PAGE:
Data availability statement

The original contributions presented in the study are included in the article/Supplementary Material, further inquiries can be directed to the corresponding author.

Author contributions

DK: Conceptualization, Data curation, Formal analysis, funding acquisition, Investigation, writing—original draft. AJ: Data curation, Formal analysis, Investigation, ALJ: Data curation, Investigation. BB: Data curation, Investigation. YK: Writing—review and editing. SK: Writing—review and editing. CL: Funding acquisition, Investigation, Writing—review and editing. DF: Formal analysis, Writing—review and editing. CY: Conceptualization, Formal analysis, Supervision.

Funding

This study was supported by the Maryland E-Novation Initiative Fund (MEIF) and the Maryland Energy Innovation Institute—Energy Innovation Seed Grant. The Honors program at Hood College supported the students’ research.

Acknowledgments

The authors appreciate the Center for Coastal & Watershed Studies at Hood College for the SEM picture analysis, Xianzhi Meng at the University of Tennessee Knoxville for the cellulose crystallinity analysis, and Ronald Albaugh at Peace and Plenty Farm for donating soybean straw.

Conflict of interest

Author SK was employed by the company Cargill Starches Sweeteners and Texturizers North America.

The remaining authors declare that the research was conducted in the absence of any commercial or financial relationships that could be construed as a potential conflict of interest.

Publisher’s note

All claims expressed in this article are solely those of the authors and do not necessarily represent those of their affiliated organizations, or those of the publisher, the editors and the reviewers. Any product that may be evaluated in this article, or claim that may be made by its manufacturer, is not guaranteed or endorsed by the publisher.

Supplementary material

The Supplementary Material for this article can be found online at: https://www.frontiersin.org/articles/10.3389/fceng.2022.1004240/full#supplementary-material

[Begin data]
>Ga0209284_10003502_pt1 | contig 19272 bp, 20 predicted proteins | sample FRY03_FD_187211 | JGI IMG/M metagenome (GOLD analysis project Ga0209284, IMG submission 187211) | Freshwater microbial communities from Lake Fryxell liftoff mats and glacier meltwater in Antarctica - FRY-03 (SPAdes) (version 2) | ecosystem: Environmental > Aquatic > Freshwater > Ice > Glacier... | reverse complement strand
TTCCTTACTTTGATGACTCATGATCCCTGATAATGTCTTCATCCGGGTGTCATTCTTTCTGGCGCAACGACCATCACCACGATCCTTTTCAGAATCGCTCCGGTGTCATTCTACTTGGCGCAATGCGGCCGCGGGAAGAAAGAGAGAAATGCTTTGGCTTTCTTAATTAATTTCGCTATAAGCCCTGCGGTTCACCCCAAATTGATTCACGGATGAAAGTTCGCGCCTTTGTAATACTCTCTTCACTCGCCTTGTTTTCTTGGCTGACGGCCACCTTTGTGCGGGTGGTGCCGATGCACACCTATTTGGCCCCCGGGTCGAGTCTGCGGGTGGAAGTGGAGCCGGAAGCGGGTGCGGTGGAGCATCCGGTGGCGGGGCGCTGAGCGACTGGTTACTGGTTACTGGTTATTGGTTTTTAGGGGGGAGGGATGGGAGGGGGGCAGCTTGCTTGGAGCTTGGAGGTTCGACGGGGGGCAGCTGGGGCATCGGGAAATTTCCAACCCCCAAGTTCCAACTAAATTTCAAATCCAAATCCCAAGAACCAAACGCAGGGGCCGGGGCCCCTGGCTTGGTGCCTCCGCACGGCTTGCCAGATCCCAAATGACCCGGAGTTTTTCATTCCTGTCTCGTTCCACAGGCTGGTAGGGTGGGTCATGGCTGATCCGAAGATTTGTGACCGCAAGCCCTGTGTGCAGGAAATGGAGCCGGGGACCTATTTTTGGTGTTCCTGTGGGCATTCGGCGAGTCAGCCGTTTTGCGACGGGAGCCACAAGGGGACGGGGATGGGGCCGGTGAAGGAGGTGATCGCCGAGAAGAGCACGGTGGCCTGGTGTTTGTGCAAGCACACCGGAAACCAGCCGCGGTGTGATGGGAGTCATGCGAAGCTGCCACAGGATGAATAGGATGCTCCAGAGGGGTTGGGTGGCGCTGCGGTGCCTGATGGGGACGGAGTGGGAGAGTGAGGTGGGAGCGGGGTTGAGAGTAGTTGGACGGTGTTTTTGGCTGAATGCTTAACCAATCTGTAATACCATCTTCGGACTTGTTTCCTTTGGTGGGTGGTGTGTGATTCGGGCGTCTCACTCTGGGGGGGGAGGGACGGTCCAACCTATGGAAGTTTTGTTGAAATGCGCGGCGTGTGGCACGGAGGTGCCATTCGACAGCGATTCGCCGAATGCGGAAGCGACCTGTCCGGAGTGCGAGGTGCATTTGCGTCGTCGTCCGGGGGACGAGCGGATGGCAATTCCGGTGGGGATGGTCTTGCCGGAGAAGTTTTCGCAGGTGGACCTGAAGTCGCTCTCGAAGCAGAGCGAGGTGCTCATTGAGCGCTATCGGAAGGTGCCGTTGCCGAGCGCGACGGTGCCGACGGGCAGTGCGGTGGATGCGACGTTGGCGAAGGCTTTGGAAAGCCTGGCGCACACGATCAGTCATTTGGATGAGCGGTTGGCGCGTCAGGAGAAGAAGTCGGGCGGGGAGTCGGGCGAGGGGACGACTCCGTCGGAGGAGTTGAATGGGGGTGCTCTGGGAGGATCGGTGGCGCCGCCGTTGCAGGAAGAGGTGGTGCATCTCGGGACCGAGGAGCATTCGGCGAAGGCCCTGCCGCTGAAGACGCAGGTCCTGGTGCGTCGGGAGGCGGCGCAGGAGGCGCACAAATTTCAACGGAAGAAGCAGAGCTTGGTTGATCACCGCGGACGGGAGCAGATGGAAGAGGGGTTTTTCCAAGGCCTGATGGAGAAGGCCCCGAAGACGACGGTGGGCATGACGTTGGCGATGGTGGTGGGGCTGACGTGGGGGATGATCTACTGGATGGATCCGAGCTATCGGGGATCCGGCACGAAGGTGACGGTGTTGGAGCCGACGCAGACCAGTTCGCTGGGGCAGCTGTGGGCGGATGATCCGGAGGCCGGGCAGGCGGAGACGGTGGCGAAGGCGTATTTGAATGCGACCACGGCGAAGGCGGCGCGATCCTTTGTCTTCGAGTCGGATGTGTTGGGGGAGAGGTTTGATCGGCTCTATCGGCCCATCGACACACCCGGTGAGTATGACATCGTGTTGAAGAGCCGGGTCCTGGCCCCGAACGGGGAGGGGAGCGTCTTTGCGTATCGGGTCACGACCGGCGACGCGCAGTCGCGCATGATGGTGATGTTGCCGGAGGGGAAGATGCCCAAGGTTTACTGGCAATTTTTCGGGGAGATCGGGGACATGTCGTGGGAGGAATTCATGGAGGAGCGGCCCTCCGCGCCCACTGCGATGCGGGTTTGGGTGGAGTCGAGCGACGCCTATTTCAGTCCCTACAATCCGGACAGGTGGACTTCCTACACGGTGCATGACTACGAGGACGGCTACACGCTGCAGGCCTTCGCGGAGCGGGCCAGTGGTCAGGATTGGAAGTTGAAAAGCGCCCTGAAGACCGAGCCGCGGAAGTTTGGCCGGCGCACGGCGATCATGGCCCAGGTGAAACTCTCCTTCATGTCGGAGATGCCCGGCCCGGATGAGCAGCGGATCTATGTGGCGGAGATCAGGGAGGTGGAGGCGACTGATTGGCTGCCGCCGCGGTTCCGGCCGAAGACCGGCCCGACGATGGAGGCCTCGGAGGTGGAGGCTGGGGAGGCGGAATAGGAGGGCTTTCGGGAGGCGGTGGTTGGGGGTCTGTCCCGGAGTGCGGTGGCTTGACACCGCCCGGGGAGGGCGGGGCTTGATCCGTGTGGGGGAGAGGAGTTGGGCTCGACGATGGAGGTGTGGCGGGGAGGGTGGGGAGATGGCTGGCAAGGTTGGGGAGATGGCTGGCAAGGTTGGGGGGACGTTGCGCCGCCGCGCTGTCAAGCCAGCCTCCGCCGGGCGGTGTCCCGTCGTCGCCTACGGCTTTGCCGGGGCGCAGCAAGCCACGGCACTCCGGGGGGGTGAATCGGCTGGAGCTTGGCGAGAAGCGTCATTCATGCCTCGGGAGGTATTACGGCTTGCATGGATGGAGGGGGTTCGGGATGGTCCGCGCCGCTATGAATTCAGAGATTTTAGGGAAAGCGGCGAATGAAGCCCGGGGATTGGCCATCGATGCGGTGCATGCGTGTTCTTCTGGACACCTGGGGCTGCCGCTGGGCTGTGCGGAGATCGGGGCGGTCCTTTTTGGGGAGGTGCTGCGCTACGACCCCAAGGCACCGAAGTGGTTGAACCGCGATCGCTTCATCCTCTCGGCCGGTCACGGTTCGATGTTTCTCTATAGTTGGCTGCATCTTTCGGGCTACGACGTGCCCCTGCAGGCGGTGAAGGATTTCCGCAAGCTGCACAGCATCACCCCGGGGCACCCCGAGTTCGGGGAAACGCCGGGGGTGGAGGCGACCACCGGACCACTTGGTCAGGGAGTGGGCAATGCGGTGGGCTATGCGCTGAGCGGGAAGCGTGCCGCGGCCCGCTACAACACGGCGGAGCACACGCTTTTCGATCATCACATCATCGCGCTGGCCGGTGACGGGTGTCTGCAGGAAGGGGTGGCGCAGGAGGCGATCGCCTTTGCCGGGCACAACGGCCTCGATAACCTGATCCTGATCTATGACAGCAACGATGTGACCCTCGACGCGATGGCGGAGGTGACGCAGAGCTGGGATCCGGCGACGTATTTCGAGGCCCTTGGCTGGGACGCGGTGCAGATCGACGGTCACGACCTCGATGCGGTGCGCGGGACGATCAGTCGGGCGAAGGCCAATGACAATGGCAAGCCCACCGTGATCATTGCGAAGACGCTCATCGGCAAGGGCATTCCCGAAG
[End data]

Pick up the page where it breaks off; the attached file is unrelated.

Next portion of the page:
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Keywords: soybean straw, pretreatment, enzyme hydrolysis, inhibition, phenolic compounds

Citation: Kim D, Ji A, Jackson AL, Brown B, Kim Y, Kim SM, Laufer C, Ferrier D and Yoo CG (2022) Inhibition of cellulase activity by liquid hydrolysates from hydrothermally pretreated soybean straw. Front. Chem. Eng. 4:1004240. doi: 10.3389/fceng.2022.1004240

Received: 27 July 2022; Accepted: 08 November 2022;
Published: 21 November 2022.

Edited by:

Shang-Tian Yang, The Ohio State University, United States

Reviewed by:

SomnathD. Shinde, Independent researcher, Boston, MA, United States
Daiana Wischral, Brazilian Agricultural Research Corporation (EMBRAPA), Brazil

Copyright © 2022 Kim, Ji, Jackson, Brown, Kim, Kim, Laufer, Ferrier and Yoo. This is an open-access article distributed under the terms of the Creative Commons Attribution License (CC BY). The use, distribution or reproduction in other forums is permitted, provided the original author(s) and the copyright owner(s) are credited and that the original publication in this journal is cited, in accordance with accepted academic practice. No use, distribution or reproduction is permitted which does not comply with these terms.

*Correspondence: Daehwan Kim, kimd@hood.edu